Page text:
Truth or Tall Tale?
With Mark Twain, you can’t always tell. Franz Adler and his death in the Leichenhaus are certainly products of Twain’s imagination. But that begs the question of whether any of the bodies in the waiting mortuary ever did come back to life.
Jan Bondeson, a professor at the University of Wales College of Medicine has tracked down stories of premature burial, and in particular, folklore about “resurrections” in the Munich Leichenhaus. He followed the few stories about ringing bells and bodies sitting up in their coffins to their sources, only to find the 19th-century version of fake news.
In the course of the 19th century, how many people did the German waiting mortuaries actually save?
Zero, says Bondeson.
That’s right, none. The 19th-century physician’s diagnosis of death was pretty accurate.
By the 1890s, Germany made the decision to remove the alarm systems from its mortuaries. And we can safely say that Twain’s depiction of Adler ringing his bell crossed the line into the highly improbable.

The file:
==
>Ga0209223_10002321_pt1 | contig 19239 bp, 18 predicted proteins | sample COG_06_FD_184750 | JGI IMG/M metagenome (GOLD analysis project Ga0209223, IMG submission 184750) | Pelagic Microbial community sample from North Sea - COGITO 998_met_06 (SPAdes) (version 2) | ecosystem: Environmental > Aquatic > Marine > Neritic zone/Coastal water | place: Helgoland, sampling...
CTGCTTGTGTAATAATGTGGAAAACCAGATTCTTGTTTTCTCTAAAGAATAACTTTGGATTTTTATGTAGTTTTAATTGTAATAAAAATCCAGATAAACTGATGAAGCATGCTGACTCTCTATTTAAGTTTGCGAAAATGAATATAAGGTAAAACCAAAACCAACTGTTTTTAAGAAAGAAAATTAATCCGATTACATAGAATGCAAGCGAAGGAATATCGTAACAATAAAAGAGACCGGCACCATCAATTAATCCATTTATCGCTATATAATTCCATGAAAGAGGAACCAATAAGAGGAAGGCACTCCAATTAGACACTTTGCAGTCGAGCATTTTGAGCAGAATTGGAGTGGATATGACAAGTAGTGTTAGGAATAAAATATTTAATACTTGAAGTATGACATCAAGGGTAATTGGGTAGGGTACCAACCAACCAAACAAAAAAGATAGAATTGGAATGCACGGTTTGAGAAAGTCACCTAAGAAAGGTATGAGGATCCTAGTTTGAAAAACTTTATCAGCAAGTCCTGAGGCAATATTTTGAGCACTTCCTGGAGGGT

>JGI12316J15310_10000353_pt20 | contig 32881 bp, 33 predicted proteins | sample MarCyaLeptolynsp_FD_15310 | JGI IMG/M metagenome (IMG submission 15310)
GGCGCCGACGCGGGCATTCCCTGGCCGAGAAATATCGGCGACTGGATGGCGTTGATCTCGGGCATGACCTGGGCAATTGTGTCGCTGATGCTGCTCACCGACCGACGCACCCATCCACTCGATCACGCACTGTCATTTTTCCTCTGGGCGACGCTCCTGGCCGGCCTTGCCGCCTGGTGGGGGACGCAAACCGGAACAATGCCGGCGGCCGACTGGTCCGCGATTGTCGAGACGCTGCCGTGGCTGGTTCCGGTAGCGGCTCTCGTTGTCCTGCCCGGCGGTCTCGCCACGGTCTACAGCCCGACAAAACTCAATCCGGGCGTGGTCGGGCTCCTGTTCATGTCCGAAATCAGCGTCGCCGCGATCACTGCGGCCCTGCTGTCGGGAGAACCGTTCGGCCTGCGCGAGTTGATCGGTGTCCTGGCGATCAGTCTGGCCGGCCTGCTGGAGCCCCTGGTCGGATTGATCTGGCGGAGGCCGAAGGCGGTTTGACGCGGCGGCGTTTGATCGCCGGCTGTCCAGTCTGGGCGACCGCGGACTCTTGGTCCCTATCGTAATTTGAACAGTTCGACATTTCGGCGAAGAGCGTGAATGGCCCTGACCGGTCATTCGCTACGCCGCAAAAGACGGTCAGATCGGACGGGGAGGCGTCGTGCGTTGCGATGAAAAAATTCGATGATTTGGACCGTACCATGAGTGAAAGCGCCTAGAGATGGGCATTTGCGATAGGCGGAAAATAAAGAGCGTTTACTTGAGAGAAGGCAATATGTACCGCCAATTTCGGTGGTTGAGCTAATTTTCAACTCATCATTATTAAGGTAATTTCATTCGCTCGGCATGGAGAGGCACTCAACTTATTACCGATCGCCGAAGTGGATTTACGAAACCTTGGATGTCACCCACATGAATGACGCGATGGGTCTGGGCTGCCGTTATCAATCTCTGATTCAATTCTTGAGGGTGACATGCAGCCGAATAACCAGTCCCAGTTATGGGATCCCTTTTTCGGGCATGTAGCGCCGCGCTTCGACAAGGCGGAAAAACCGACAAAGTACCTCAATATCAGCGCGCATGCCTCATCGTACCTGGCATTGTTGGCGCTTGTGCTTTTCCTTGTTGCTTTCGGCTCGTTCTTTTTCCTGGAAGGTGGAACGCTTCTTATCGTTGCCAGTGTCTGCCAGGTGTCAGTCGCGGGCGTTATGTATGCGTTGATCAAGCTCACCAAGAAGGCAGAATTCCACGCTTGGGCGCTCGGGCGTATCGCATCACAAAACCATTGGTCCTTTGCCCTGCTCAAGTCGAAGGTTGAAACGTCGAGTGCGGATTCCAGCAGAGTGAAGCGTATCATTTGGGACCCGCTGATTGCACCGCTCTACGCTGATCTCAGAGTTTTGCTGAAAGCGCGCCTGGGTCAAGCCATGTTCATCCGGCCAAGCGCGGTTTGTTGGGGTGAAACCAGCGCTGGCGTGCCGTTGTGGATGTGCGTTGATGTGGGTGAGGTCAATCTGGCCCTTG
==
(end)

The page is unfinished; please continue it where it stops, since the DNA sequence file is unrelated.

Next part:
But one aspect of “A Dying Man’s Confession” was remarkably accurate and state-of-the-art. Experts had just begun to discuss fingerprinting as a method of identifying suspects. In 1858, Sir William James Herschel, Chief Magistrate in India, began using fingerprints to validate signatures on contracts and noticed you could really use the fingerprints to tell people apart. By 1877, the American Journal of Microscopy published a review of a lecture by Thomas Thompson, who suggested fingerprints could be used to identify murderers. In 1880, Dr. Henry Faulds published an article in Nature claiming fingerprints could be used to identify people.
Twain published Life on the Mississippi in 1883.
The first fingerprint identification in a criminal case was made in 1892 in Argentina.
Hats off to Mark Twain for including such an innovative technique in his short story! In fact, “A Dying Man’s Confession” might be the first murder mystery to use fingerprinting as a forensic tool.
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Literature on point:
Jan Bondeson, Buried Alive: The Terrifying History of Our Most Primal Fear (New York: Norton, 2001).
William Tebbs, Premature Burial and How It Can Be Prevented (London: Swan, Sonnenschein & Co, 1905).
*Mark Twain, Life on the Mississippi, chapter 31 (public domain).
Mark Twain, Notes and Journals, vol. II (Berkeley: Univ. of California Press, 1975) (mention of the Munich Leichenhaus visit on p. 256).